17 May 2001 Implications of using ED-50 and probit analysis in comparing retinal injury threshold data
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Proceedings Volume 4246, Laser and Noncoherent Light Ocular Effects: Epidemiology, Prevention, and Treatment; (2001) https://doi.org/10.1117/12.426711
Event: BiOS 2001 The International Symposium on Biomedical Optics, 2001, San Jose, CA, United States
Abstract
An indication of the level of uncertainty in laser injury studies relates to the slope of the transformed dose-response curve, or the "probit plot" of the data. The most cited threshold in a laser injury experiment is the point on the probit plot that represents a 50 % probability of injury: the ED-50. This value is frequently referred to as the "threshold," even though some experimental damage points exist below this "threshold." An analysis of any number of example data sets reveals that the slope in most experiments could not be explained by biological variation alone. The optical, thermophysical and biological factors influencing the probit plot are critically analyzed. By theoretically modelling an experiment, small errors in focus are shown to produce a substantial change in the ED-50 and the slope of the probit plot. The implications of plotting spot-size dependence with ED-50 values are shown to be significant, and can lead to erroneous conclusions regarding the apparent spot-size dependence.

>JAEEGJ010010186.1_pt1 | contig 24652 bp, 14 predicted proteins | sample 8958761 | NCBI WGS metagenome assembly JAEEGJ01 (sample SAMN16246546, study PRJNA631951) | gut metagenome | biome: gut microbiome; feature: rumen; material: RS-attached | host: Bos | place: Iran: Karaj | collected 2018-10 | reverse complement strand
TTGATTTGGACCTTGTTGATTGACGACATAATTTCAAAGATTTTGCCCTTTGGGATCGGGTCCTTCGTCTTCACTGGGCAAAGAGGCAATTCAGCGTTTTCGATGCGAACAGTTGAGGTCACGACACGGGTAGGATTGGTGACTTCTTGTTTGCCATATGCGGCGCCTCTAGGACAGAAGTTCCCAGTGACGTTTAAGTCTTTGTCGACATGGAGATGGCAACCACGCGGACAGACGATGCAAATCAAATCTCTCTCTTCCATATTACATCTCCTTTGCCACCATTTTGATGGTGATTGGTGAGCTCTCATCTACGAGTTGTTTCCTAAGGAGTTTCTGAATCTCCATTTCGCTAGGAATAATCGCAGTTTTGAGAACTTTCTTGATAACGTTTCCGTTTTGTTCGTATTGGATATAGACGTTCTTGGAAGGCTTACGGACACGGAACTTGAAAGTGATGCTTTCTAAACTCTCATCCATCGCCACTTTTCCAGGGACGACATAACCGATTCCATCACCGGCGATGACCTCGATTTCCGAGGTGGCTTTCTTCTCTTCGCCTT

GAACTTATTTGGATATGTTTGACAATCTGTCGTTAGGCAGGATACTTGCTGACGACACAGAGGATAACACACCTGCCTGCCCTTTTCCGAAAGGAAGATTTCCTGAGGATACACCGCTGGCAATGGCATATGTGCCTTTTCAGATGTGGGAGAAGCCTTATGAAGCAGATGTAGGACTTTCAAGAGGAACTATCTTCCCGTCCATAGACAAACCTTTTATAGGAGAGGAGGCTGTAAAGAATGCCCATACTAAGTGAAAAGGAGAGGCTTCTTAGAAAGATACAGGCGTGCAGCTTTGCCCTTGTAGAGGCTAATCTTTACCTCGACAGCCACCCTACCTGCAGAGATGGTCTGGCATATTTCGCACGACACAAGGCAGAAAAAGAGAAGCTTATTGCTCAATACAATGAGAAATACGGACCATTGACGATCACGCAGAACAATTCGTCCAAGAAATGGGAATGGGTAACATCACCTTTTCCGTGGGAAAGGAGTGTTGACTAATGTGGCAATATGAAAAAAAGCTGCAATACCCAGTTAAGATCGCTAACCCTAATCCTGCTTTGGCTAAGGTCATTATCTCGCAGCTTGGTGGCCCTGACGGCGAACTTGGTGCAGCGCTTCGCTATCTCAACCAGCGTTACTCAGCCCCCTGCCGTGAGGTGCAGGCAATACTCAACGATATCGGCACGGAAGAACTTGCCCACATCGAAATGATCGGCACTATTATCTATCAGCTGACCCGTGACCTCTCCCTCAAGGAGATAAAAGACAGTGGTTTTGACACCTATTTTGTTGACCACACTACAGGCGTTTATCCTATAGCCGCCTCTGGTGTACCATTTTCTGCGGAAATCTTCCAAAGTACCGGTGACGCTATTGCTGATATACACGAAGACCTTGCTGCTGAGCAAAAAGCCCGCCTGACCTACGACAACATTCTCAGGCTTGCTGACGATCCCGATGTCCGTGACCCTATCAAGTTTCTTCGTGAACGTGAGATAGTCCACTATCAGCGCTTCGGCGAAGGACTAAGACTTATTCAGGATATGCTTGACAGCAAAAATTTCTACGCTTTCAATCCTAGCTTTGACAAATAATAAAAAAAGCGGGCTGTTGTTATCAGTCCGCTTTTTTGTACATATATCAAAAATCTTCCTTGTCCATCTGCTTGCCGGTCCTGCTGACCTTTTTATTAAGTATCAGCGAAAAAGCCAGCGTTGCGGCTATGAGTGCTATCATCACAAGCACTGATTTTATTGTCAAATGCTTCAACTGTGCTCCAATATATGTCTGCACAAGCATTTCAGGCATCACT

© (2001) COPYRIGHT Society of Photo-Optical Instrumentation Engineers (SPIE). Downloading of the abstract is permitted for personal use only.
David H. Sliney, John Mellerio, Karl Schulmeister, "Implications of using ED-50 and probit analysis in comparing retinal injury threshold data", Proc. SPIE 4246, Laser and Noncoherent Light Ocular Effects: Epidemiology, Prevention, and Treatment, (17 May 2001); doi: 10.1117/12.426711; https://doi.org/10.1117/12.426711
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